Openfinance Insights

4 Things Asset Managers Should Know About Digital Securities

Posted by Juan Hernandez on Mar 2, 2020 12:33:25 PM
Juan Hernandez
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4 Things Asset Managers Should Know About Digital SecuritiesFor investment funds, wealth managers and other asset managers, there’s an eternal quest for the next source of outsized returns. Whether these asset managers are overseeing client portfolios or connecting their own customers with investments directly, differentiating in the market with high-quality, high return offerings is critical.

Competition for clients is fierce, which means asset managers need new strategies to beat benchmarks and entice investors. While alternative assets can help investors attain much-needed diversification, the ingrained inefficiencies in the market can make these assets costly and difficult to manage. Now, digital securities are offering a new path forward to help both managers and their clients meet their goals.

As a digital representation of an asset, like private equity, real estate or venture capital, digital securities offer a more efficient way to access the private securities that have been building blocks of institutional portfolios for decades. These digital assets are gaining interest from institutions, with a 2019 Fidelity survey revealing that 40% of institutional investors are open to future investments using digital assets within the next five years. As the market evolves, here are four things asset managers and investors need to know about digital securities.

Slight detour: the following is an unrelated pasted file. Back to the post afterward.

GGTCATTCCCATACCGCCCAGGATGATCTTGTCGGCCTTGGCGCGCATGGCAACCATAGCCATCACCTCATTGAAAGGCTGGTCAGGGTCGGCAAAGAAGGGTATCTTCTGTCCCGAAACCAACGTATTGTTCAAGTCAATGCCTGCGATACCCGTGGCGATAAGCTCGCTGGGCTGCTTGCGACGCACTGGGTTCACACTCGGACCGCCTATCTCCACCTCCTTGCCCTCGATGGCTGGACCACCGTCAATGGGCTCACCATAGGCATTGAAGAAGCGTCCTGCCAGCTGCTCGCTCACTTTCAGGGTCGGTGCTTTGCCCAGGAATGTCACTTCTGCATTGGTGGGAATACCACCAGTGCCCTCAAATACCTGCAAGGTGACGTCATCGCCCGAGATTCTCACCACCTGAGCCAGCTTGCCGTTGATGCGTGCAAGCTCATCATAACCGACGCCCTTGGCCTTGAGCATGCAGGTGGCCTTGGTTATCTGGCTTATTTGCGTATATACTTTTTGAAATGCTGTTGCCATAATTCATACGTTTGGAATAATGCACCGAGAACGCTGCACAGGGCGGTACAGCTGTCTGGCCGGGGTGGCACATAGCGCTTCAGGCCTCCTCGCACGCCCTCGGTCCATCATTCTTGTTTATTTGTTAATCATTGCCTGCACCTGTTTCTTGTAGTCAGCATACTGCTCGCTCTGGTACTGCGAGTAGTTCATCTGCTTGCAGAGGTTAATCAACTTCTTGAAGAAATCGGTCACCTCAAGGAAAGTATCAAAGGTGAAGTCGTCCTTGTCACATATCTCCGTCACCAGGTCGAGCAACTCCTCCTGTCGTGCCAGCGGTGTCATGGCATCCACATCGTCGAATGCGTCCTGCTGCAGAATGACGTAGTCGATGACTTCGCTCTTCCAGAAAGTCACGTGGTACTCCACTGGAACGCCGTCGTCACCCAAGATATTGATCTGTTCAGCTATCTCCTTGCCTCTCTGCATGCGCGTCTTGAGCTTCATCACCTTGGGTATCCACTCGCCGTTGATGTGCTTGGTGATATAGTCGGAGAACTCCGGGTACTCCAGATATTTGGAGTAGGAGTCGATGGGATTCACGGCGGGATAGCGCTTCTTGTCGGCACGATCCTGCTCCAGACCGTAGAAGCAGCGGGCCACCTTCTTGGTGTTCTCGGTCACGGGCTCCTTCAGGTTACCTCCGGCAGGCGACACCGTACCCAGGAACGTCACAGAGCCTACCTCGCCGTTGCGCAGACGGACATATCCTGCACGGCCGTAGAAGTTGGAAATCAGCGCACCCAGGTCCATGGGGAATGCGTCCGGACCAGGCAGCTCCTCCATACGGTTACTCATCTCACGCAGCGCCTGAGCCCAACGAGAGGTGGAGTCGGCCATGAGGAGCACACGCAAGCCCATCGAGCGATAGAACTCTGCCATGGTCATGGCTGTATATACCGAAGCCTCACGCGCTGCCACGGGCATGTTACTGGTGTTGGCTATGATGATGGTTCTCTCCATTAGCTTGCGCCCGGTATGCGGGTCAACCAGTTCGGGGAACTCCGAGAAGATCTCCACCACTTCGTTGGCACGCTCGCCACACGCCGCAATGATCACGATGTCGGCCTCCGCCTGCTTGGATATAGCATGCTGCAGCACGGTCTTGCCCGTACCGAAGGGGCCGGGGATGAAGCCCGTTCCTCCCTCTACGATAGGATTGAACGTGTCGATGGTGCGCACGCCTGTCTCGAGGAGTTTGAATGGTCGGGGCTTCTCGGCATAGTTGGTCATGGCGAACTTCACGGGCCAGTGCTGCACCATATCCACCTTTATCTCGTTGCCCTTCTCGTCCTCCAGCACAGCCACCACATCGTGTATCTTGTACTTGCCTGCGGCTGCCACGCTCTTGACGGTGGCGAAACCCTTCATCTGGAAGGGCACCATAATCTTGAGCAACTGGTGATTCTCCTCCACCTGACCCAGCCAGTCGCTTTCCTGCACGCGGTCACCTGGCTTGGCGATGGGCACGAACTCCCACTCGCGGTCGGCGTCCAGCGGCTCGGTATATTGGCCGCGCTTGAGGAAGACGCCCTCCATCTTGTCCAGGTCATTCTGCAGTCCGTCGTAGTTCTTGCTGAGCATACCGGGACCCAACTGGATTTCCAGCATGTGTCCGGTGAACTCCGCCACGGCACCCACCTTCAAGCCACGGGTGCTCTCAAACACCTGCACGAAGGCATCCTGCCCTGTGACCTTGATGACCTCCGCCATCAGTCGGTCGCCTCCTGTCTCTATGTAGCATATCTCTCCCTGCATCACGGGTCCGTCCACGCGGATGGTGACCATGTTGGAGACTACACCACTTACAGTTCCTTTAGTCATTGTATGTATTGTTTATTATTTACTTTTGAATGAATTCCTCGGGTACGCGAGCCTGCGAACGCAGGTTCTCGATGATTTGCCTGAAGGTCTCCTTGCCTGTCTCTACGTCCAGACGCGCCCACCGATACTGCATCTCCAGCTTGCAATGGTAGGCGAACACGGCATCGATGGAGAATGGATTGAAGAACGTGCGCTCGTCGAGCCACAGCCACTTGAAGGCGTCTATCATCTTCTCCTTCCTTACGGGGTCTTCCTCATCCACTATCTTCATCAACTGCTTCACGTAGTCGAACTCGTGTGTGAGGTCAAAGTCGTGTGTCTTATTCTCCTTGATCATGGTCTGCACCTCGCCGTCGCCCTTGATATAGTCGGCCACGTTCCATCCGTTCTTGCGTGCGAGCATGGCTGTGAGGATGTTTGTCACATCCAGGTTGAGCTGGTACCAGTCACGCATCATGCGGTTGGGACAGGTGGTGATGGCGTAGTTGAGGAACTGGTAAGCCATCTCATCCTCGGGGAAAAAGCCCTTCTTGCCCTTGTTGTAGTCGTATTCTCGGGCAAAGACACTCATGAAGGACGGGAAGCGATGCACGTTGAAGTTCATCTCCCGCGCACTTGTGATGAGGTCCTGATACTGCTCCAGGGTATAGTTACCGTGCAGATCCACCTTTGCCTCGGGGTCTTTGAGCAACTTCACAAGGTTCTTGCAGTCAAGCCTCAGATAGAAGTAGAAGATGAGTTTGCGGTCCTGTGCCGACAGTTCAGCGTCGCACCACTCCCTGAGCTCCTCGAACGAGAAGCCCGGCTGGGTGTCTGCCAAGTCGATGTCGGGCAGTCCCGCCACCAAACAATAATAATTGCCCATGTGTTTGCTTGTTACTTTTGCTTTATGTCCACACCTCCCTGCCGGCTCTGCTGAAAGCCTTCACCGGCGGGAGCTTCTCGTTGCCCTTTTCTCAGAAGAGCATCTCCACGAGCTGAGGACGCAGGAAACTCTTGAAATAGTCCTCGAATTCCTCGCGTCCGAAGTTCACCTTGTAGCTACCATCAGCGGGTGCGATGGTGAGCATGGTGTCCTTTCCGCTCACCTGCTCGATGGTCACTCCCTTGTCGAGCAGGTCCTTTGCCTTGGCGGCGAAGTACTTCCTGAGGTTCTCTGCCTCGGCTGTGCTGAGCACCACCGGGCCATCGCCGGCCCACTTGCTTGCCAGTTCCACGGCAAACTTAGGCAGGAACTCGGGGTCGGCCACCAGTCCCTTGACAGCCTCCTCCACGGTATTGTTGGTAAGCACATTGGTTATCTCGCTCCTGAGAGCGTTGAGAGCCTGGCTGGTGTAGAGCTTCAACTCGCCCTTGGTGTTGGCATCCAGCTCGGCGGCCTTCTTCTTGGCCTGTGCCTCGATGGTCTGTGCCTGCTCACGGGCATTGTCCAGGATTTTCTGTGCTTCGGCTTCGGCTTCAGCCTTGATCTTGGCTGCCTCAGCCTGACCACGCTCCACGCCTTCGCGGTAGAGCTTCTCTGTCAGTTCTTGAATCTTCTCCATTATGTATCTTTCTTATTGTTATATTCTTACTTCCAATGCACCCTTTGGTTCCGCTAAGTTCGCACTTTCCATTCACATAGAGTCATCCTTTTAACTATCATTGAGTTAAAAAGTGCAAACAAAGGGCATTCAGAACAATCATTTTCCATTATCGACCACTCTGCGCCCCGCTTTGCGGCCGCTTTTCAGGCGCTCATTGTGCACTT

1. Investors are increasingly demanding new ways to outperform.

Investors look to their advisors for innovative solutions, and those who can deliver are better positioned to retain and grow their businesses. Digitally formatted investments open up an entirely new set of options for advisors to choose from, creating stronger client relationships. Four in 10 investors plan to invest digitally within the next five years, and according to the Fidelity survey, 22% are already investing digitally and 50% call digital securities innovative in general. Simply put, the demand is there.